Undergraduate Honors Theses

Thesis Defended

Spring 2015

Document Type

Thesis

Type of Thesis

Departmental Honors

Department

History

First Advisor

Robert Ferry

Second Advisor

Darna DuFour

Third Advisor

Fred Anderson

Abstract

This thesis illuminates the lost history of ayahuasca and argues that a larger institution, the ethnocentric and economically focused European milieu, prevented eighteenth and nineteenth-century Europeans from further investigating this mysterious plant-based hallucinogenic infusion. A myriad of factors contributed to these triumphal trade winds of prevailing European thought—ethnocentricity, consequent internalization, economic avarice, and European geo-political domination. In addition, there were other fateful historical circumstances beyond the influence of European paradigms that may have prevented ayahuasca from entering mainstream history.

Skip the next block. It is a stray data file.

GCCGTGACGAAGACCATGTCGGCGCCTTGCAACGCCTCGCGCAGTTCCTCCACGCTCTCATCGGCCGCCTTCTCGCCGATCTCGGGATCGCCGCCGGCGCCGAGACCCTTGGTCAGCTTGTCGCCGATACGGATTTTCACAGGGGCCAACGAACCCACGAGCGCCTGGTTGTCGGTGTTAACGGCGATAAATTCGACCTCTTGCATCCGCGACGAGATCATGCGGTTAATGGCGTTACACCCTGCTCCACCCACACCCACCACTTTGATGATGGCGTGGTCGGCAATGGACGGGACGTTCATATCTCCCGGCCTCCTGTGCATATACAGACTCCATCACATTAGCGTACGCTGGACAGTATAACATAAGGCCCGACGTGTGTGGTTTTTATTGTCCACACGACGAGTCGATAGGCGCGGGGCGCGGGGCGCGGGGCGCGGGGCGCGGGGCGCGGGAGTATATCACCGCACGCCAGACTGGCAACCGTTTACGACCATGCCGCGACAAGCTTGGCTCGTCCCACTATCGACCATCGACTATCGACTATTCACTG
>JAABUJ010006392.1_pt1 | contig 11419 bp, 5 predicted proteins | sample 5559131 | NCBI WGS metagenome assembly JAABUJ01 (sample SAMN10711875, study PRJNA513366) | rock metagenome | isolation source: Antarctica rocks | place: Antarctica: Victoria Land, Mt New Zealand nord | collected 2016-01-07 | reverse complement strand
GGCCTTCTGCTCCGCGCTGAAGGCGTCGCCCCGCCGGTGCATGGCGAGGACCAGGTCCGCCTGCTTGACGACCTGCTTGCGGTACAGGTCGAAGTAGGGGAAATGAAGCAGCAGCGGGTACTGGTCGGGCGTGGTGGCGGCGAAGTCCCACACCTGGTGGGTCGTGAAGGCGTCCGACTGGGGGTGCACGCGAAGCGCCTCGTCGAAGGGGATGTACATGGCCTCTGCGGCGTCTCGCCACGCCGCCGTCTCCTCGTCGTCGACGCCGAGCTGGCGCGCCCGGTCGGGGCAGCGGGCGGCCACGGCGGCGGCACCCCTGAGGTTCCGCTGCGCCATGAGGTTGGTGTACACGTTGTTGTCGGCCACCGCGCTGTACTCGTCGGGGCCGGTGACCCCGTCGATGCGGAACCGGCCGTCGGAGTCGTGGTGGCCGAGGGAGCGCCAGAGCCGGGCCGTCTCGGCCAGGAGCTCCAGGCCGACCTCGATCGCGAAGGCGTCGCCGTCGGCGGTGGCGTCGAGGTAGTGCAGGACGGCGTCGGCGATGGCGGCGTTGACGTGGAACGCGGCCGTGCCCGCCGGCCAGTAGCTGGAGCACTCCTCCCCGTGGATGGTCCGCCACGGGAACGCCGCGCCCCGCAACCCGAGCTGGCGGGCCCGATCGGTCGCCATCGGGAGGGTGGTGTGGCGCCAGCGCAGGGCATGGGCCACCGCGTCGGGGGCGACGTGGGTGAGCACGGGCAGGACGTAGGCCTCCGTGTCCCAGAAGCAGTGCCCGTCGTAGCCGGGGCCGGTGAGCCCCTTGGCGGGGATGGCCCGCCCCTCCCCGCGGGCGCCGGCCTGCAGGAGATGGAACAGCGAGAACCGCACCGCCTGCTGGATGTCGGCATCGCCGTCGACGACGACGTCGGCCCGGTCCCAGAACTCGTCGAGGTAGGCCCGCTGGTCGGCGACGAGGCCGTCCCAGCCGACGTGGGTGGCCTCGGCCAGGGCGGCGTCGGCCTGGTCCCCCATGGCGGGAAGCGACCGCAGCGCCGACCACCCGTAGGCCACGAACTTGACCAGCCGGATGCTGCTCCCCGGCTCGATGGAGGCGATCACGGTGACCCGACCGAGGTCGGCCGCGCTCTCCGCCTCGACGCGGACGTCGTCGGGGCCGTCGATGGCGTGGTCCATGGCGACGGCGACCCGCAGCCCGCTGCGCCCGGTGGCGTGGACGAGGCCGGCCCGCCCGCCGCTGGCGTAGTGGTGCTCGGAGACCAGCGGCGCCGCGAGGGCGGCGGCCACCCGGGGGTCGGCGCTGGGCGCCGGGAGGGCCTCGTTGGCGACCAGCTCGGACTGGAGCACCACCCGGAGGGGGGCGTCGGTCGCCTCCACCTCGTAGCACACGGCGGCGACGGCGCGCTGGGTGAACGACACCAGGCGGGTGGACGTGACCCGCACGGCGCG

This thesis begins an understanding toward the reasons that led to a century of historical cover-up—the skeleton of what occurred is laid out, with hopes of the flesh to be filled in later. Significantly, this story brings light to the limits of western intellectual paradigms, for although the impetus to further understand this vine of souls was in the fingertips of talented intellectuals, the prevailing European milieu impeded further intellectual investigation.